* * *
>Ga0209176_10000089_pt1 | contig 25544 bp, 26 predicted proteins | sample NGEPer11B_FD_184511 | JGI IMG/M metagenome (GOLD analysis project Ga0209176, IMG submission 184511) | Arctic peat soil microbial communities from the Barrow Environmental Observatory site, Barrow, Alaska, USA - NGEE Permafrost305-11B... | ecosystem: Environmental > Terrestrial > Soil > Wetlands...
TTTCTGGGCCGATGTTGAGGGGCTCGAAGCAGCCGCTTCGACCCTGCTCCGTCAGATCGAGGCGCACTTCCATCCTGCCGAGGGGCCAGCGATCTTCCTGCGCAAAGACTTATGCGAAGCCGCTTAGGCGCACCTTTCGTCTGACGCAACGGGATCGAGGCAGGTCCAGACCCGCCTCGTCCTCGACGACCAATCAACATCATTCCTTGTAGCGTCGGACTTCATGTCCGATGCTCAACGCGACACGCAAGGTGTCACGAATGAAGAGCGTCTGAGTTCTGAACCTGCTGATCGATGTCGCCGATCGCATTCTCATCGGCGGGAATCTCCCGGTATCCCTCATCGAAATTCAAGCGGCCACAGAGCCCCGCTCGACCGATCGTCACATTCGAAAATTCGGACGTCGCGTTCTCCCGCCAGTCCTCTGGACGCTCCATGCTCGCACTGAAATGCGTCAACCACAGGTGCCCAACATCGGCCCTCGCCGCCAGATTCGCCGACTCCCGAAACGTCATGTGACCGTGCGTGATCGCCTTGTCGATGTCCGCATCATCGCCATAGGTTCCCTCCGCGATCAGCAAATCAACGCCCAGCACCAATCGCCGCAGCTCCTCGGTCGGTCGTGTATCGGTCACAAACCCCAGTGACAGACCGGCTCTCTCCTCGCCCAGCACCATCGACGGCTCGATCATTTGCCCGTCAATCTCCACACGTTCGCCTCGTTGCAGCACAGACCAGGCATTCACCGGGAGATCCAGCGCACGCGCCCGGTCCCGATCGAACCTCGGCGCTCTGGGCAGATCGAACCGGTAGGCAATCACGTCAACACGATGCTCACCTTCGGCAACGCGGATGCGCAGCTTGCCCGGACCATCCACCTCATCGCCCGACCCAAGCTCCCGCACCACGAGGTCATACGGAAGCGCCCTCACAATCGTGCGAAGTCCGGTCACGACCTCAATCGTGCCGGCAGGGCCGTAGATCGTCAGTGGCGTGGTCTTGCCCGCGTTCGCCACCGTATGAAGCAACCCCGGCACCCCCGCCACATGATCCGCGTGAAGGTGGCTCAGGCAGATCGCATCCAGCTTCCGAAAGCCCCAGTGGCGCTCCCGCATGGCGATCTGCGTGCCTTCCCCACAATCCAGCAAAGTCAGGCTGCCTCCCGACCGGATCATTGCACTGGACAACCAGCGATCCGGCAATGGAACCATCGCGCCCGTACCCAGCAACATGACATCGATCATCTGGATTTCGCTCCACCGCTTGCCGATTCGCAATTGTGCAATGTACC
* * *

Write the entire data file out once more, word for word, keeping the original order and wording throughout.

>Ga0209176_10000089_pt1 | contig 25544 bp, 26 predicted proteins | sample NGEPer11B_FD_184511 | JGI IMG/M metagenome (GOLD analysis project Ga0209176, IMG submission 184511) | Arctic peat soil microbial communities from the Barrow Environmental Observatory site, Barrow, Alaska, USA - NGEE Permafrost305-11B... | ecosystem: Environmental > Terrestrial > Soil > Wetlands...
TTTCTGGGCCGATGTTGAGGGGCTCGAAGCAGCCGCTTCGACCCTGCTCCGTCAGATCGAGGCGCACTTCCATCCTGCCGAGGGGCCAGCGATCTTCCTGCGCAAAGACTTATGCGAAGCCGCTTAGGCGCACCTTTCGTCTGACGCAACGGGATCGAGGCAGGTCCAGACCCGCCTCGTCCTCGACGACCAATCAACATCATTCCTTGTAGCGTCGGACTTCATGTCCGATGCTCAACGCGACACGCAAGGTGTCACGAATGAAGAGCGTCTGAGTTCTGAACCTGCTGATCGATGTCGCCGATCGCATTCTCATCGGCGGGAATCTCCCGGTATCCCTCATCGAAATTCAAGCGGCCACAGAGCCCCGCTCGACCGATCGTCACATTCGAAAATTCGGACGTCGCGTTCTCCCGCCAGTCCTCTGGACGCTCCATGCTCGCACTGAAATGCGTCAACCACAGGTGCCCAACATCGGCCCTCGCCGCCAGATTCGCCGACTCCCGAAACGTCATGTGACCGTGCGTGATCGCCTTGTCGATGTCCGCATCATCGCCATAGGTTCCCTCCGCGATCAGCAAATCAACGCCCAGCACCAATCGCCGCAGCTCCTCGGTCGGTCGTGTATCGGTCACAAACCCCAGTGACAGACCGGCTCTCTCCTCGCCCAGCACCATCGACGGCTCGATCATTTGCCCGTCAATCTCCACACGTTCGCCTCGTTGCAGCACAGACCAGGCATTCACCGGGAGATCCAGCGCACGCGCCCGGTCCCGATCGAACCTCGGCGCTCTGGGCAGATCGAACCGGTAGGCAATCACGTCAACACGATGCTCACCTTCGGCAACGCGGATGCGCAGCTTGCCCGGACCATCCACCTCATCGCCCGACCCAAGCTCCCGCACCACGAGGTCATACGGAAGCGCCCTCACAATCGTGCGAAGTCCGGTCACGACCTCAATCGTGCCGGCAGGGCCGTAGATCGTCAGTGGCGTGGTCTTGCCCGCGTTCGCCACCGTATGAAGCAACCCCGGCACCCCCGCCACATGATCCGCGTGAAGGTGGCTCAGGCAGATCGCATCCAGCTTCCGAAAGCCCCAGTGGCGCTCCCGCATGGCGATCTGCGTGCCTTCCCCACAATCCAGCAAAGTCAGGCTGCCTCCCGACCGGATCATTGCACTGGACAACCAGCGATCCGGCAATGGAACCATCGCGCCCGTACCCAGCAACATGACATCGATCATCTGGATTTCGCTCCACCGCTTGCCGATTCGCAATTGTGCAATGTACC